where and are the corresponding frames in the original and reconstructed pictures, respectively, N is the dimension of the input vector I (or frame M), and F is the total number of frames. As seen in Fig. 1, each image has its own unique curve which can only be known via simulations. Therefore, our aim is to design a fuzzy controller that can deal with a large collection of monotone functions so it is not necessary to change the controller's configuration from function (or image in the application of JPEG) to function.

For achieving better trade-off between distortion and compression ratios, incorporating a fuzzy controller with the JPEG model to achieve the automatic control during compression process on the source side was proposed in [16]. The relation of JPEG (including coder and decoder) and the fuzzy controller on source side is depicted in Fig. 2 where the plant was the JPEG model in those experiments.

As shown in Fig. 2, the plant can be characterized as

(3)

where c and a are the input and the output of the plant, respectively, the function f is a monotone function, and e is one of the two inputs to the fuzzy controller and is defined as

(4)

where is the value of e at step t, is the desired output for the plant, and is the output value of the plant at step t. The other input p to the fuzzy controller at step t is

(5)

where and are the maximum and the minimum values in the input domain C, respectively, and . E and P are the universal sets of e and p, respectively. C, E, and P are FINITE sets of real numbers. Without loss of generality, we assume there are N () fuzzy subsets for the fuzzy variable e as

(6)

As for the fuzzy variable p, there are D () fuzzy subsets as

(7)

To help readers get the better picture of the designed fuzzy controller, the author briefly describes its mechanism used in one of simulations in [20] and summarizes the simulation results as follows:

Experiments were performed on 15 USC images which have been widely used in image compression experiments and include eight 256x256 images and seven 512x512 images with 256 grayscales. Ten random initial values (38, 58, 13, 15, 51, 27, 10, 19, 12, and 86) of q generated by the random number generation function rand() in the standard C programming environment are used to test the accuracy of the fuzzy controller. The function used to describe the behavior of JPEG is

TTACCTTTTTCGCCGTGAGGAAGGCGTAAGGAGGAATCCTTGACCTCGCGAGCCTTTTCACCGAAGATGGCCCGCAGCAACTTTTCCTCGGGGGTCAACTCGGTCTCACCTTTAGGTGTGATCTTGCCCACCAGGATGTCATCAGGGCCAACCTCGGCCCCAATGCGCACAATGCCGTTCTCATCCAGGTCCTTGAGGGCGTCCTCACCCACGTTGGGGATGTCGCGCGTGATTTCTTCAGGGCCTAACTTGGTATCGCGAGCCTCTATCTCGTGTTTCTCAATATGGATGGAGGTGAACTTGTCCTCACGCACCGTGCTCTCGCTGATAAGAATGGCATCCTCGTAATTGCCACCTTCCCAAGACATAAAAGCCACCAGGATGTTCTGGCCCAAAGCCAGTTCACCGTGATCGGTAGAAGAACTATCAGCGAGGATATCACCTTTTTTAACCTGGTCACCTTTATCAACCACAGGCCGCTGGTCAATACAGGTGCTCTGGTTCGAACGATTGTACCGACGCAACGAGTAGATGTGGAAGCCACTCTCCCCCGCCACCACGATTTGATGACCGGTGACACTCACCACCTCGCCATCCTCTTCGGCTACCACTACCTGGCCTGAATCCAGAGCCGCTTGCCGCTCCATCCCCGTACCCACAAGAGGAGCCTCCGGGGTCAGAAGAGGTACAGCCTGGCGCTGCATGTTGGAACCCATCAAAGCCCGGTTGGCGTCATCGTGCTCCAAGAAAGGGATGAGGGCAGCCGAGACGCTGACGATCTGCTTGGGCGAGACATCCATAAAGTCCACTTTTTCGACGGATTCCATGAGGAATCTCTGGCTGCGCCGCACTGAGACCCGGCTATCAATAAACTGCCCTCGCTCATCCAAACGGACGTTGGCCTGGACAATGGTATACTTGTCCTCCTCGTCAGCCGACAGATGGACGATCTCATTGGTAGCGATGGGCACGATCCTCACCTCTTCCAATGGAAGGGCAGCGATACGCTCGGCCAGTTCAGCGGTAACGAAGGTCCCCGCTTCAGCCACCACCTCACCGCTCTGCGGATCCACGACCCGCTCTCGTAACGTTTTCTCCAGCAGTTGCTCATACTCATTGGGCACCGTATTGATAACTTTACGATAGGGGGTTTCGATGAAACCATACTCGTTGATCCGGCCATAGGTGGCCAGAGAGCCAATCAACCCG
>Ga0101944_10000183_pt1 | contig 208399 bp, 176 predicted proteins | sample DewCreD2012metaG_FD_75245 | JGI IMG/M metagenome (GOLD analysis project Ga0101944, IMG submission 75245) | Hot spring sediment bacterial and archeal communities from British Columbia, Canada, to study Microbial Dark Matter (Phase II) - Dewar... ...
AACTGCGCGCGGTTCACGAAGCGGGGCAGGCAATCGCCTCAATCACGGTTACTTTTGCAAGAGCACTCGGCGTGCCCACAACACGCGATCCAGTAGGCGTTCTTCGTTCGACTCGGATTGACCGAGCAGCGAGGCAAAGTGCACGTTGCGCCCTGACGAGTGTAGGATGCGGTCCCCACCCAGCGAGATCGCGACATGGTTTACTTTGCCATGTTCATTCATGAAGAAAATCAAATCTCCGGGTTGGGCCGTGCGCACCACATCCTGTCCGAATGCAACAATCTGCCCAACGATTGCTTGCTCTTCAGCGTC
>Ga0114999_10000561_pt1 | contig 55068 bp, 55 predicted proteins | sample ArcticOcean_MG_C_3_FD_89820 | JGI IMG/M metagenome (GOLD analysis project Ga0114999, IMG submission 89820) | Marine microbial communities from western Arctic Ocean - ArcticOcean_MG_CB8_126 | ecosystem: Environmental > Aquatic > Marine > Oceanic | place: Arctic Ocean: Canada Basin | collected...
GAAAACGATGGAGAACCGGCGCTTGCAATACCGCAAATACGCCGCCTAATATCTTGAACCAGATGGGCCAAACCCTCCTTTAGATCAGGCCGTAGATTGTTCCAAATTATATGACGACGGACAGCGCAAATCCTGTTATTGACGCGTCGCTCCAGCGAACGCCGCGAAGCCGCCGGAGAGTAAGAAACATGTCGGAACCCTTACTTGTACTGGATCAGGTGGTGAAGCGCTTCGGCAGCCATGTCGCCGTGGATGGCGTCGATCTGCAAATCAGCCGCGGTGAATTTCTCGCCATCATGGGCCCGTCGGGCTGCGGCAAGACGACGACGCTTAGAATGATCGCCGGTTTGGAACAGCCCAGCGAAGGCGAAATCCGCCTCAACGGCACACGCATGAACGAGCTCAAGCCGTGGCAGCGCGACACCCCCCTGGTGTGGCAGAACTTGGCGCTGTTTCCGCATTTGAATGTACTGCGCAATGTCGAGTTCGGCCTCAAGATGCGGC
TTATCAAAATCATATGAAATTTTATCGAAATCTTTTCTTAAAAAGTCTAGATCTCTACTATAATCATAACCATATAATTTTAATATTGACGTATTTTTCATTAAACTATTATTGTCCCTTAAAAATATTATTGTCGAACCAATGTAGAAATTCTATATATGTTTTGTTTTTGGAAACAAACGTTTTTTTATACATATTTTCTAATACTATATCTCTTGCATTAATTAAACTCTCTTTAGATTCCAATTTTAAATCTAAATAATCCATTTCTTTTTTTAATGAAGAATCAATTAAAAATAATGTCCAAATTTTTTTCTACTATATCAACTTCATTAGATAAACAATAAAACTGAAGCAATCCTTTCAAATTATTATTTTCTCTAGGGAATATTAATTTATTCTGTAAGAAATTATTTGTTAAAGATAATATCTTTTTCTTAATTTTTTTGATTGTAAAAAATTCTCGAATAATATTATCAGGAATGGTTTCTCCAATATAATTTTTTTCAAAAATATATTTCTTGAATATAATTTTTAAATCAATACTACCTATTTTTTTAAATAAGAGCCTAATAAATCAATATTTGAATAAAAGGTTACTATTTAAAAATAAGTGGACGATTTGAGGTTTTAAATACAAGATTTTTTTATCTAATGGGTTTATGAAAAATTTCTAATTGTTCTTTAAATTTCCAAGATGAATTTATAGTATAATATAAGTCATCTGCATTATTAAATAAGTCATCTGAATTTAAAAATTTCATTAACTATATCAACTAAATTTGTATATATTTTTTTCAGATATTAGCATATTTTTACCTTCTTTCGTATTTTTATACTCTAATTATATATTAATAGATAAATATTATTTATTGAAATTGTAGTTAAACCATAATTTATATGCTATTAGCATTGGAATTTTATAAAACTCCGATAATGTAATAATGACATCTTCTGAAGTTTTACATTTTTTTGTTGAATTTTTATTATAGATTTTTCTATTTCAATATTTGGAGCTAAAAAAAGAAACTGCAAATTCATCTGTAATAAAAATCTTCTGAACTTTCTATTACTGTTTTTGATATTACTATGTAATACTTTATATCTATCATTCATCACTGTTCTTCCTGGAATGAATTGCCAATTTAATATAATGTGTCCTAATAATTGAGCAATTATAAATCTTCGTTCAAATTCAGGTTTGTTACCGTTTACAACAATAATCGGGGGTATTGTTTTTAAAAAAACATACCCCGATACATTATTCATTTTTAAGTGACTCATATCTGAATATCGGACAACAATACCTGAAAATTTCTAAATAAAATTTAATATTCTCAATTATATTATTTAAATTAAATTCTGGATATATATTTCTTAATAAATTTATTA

where g (or a as in Eq. 3) is the generated AGE, and q (or c as in Eq. 3) is the value of parameter Quality. Various components of the designed fuzzy controller are introduced as follows:

(1) The fuzzy sets: Seven fuzzy subsets are used--PB (positive big), PM (positive medium), PS (positive small), ZE (zero), NS (negative small), NM (negative medium), and NB (negative big).

For the input in Fig. 2 and the entries of decision tables, the following fuzzy subsets are used.

NB(-100, -50, -20), NM(-45, -25, -5), NS(-20, -10, 0),

ZE(-5, 0, 5),

PS(0, 10, 20), PM(5, 25, 45), PB(20, 50, 100)

For the input in Fig. 2, the following fuzzy subsets are used.

NB (-100, -6, -3) NM (-5, -3, -1) NS (-2, -1, 0)

ZE (-0.5, 0, 0.5)

PS (0, 1, 2) PM (1, 3, 5) PB (3, 6, 100)

The fuzzy subsets PM, PS, ZE, NS, NM are the triangular type of fuzzy sets which can be characterized by three values: right boundary R, center C, and left boundary L, as shown in Fig. 3.